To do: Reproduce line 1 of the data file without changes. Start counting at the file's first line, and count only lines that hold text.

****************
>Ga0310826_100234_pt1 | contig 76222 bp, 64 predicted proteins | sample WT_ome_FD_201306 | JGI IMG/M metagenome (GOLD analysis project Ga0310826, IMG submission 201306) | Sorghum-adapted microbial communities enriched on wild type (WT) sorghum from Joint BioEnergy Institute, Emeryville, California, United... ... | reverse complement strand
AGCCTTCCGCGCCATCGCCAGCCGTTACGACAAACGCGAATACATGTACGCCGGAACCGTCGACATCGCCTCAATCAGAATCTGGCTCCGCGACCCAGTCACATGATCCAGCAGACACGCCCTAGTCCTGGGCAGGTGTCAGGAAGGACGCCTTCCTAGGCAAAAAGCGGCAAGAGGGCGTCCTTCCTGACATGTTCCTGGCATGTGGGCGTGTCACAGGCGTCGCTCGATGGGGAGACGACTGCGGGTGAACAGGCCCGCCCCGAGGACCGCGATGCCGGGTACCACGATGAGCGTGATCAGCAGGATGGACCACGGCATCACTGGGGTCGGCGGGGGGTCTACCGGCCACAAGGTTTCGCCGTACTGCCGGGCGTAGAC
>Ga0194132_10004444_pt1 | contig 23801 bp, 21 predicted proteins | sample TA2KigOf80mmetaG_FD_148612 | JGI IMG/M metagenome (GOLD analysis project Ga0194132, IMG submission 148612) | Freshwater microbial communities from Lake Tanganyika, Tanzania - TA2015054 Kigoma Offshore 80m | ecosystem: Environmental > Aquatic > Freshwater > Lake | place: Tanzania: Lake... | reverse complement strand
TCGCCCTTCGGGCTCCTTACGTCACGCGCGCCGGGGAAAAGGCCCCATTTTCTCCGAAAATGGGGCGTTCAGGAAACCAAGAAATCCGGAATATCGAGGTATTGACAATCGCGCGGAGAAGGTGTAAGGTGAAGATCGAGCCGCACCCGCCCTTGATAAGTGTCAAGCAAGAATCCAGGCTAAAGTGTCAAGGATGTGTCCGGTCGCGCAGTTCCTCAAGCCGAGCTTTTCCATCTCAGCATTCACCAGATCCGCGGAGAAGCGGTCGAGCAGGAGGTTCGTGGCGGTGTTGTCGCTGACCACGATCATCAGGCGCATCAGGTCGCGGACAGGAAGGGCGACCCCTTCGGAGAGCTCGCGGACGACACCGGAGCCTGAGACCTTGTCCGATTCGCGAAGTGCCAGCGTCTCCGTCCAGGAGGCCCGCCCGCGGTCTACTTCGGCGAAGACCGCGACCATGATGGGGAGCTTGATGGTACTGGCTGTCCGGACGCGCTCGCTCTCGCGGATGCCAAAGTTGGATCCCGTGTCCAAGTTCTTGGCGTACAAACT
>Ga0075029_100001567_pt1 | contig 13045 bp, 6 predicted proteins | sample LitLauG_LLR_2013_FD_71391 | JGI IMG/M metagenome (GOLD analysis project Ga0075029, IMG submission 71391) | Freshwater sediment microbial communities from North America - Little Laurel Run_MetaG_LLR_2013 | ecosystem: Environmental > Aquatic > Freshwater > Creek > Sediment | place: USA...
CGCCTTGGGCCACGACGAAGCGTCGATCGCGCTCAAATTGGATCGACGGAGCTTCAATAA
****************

>Ga0310826_100234_pt1 | contig 76222 bp, 64 predicted proteins | sample WT_ome_FD_201306 | JGI IMG/M metagenome (GOLD analysis project Ga0310826, IMG submission 201306) | Sorghum-adapted microbial communities enriched on wild type (WT) sorghum from Joint BioEnergy Institute, Emeryville, California, United... ... | reverse complement strand